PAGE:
You don't know him, but Judge Jason Panella is your brother.
"And we knew it was a stupid name to begin with but by the time we knew how stupid it really was it was too late."—Pat Simmons
For a group that began their career in in the early 1970s as a humble bar band, The Doobie Brothers sure have come a long way. Let the Music Play: The Story of The Doobie Brothers does a nice job of summing up the band's long career up in less than two hours. The constant change in member line-up, the shift from swampy guitar rock to jazzy blue-eyed soul, break-ups, the 40 million-plus albums sold…it's all here.
Let the Music Play works well as an oral history of The Doobies because it lets the surviving band members do the talking. Pat Simmons and Tom Johnston—the original co-frontmen of the band—get the most screen time, but the documentary also features long-timers like Tiran Porter (bass), Ted Templeton (producer), and John McFee (guitar). The documentary explores the band's roots as a biker band in San Francisco's vibrant music scene, then moves on to cover their early hits and eventual stardom. As Johnston explains, though, the non-stop touring and rock star lifestyle forced him out of the band with some serious medical problems. His replacement was Michael McDonald, who pushed the band in a more keyboard-oriented direction in the '80s. McDonald gets to chime in quite a bit during the second half of Let the Music Play, and the movie thankfully never plays favorites. The film closes out by looking at The Doobie's activity since they disbanded in 1982: reunion shows, charity work, and—inevitably—the band reuniting to record new studio material.
For the most part, the talking heads are consistently amiable and (thankfully) engaging. Simmons, the group's sole permanent member, is full of interesting stories and neat tidbits. Director Barry Ehrmann (Katt Williams: American Hustle) drops some footage of live performances into the mix, which helps move the film along. Most of this footage is presented at a slightly grainy 1.33:1 ratio, for what it's worth, but it still shows how strong the band was as a live act. The big hits are here, like early favorites "China Grove" and "Listen to the Music", and the McDonald-era tunes "Takin' It To the Streets" and "Minute By Minute". For a band that has more than a dozen studio full-length releases, though, it would have been nice to have at least some mention of the deeper album tracks. This also gets at the fact that no matter how interesting Let the Music Play is, it's really just scratching the surface of The Doobie Brother's career; it's almost like narrated version of the band's Wikipedia entry, only with less detail. For a two hour look at the band's career, though, Let the Music Play really holds up.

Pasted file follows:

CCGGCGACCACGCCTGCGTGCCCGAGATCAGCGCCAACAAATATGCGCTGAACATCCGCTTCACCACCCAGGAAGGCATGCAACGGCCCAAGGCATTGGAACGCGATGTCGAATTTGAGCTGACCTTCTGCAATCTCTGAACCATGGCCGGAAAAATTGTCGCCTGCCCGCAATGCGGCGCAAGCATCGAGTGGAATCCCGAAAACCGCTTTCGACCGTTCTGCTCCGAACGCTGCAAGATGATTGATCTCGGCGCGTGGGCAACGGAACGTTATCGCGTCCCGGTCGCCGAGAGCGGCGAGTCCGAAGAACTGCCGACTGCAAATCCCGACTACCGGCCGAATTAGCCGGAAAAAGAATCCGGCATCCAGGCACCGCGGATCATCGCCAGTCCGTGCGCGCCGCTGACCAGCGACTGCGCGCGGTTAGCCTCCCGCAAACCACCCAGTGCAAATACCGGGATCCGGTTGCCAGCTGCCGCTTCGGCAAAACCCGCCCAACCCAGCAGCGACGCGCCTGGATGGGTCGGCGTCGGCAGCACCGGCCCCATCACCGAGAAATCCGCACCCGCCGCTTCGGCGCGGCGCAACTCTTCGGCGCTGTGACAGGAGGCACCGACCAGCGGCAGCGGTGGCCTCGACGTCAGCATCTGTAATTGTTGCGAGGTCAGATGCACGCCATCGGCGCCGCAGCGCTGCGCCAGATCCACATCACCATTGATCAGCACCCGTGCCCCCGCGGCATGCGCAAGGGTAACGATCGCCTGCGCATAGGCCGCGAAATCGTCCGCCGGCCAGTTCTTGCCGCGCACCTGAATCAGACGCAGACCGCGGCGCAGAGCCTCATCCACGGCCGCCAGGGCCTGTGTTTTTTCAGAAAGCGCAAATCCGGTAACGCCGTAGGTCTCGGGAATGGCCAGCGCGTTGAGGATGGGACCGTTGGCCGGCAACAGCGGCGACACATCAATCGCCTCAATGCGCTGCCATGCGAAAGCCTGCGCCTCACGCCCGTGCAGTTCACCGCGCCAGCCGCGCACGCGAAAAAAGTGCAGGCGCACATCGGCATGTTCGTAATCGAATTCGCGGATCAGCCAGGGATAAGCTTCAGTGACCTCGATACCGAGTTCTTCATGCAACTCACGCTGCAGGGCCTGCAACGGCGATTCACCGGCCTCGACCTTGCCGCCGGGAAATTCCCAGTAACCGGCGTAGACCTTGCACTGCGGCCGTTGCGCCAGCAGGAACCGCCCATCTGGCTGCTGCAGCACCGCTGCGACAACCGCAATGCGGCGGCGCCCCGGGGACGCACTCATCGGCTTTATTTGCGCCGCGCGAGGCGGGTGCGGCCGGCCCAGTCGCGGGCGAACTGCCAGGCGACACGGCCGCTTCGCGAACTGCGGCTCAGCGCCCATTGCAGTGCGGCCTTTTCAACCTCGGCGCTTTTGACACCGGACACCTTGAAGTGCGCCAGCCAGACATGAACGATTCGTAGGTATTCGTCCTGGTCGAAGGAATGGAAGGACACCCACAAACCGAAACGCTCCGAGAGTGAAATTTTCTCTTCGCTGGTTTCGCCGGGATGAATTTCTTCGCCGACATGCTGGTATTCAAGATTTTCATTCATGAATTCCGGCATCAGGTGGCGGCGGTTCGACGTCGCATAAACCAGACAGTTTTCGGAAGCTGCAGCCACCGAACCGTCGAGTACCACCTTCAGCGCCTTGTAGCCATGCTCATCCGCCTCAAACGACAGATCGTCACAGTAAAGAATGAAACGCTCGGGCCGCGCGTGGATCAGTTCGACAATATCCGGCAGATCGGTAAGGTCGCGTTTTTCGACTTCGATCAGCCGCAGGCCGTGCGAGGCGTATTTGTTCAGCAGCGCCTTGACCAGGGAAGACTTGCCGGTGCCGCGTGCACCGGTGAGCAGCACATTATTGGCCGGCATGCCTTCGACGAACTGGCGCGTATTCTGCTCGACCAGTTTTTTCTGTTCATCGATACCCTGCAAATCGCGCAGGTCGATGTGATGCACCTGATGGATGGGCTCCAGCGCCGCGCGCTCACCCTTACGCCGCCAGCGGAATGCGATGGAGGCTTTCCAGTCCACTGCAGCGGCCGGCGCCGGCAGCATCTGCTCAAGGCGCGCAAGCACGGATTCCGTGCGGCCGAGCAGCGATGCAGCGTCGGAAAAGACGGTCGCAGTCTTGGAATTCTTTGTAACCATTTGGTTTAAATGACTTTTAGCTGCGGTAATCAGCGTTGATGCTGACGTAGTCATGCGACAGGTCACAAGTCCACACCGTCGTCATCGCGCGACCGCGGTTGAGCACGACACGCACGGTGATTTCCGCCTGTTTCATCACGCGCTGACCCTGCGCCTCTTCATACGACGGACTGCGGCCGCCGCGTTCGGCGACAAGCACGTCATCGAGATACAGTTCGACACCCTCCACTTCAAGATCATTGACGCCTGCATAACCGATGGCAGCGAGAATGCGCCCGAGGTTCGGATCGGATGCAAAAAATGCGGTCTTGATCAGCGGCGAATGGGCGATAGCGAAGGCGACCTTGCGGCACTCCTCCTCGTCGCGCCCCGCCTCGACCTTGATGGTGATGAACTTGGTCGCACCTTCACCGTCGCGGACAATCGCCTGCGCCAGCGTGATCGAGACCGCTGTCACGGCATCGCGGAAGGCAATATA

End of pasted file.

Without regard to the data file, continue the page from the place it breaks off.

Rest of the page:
The Blu-ray release from Eagle Rock Entertainment boasts a 1.78:1/1080p transfer. The high-definition treatment is consistently sharp…and also kind of unnecessary, considering the camera spends most of its time on talking band members. (Guitarist Jeff "Skunk" Baxter's crazy mustache is a high definition masterpiece—possible hidden bonus feature?) The audio tracks (DTS-HD Master Audio and LPCM stereo) sound wonderful, and are the real sells for the Blu-ray treatment. The Blu-ray also comes with a small booklet (with an essay and photos), plus a number of bonus live performances. The live performances are just the full-length versions of the clips shown during the documentary, though. The tracks are: 1) "Rainy Day Crossroad Blues," 2) "Without You," 3) "Listen To The Music," 4) "Black Water," 5) "Takin' It To The Streets," 6) "Rockin' Down The Highway," 7) "Neal's Fandango," 8) "Long Train Runnin,'" 9) "China Grove."
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Scales of Justice
Studio: Eagle Rock Entertainment
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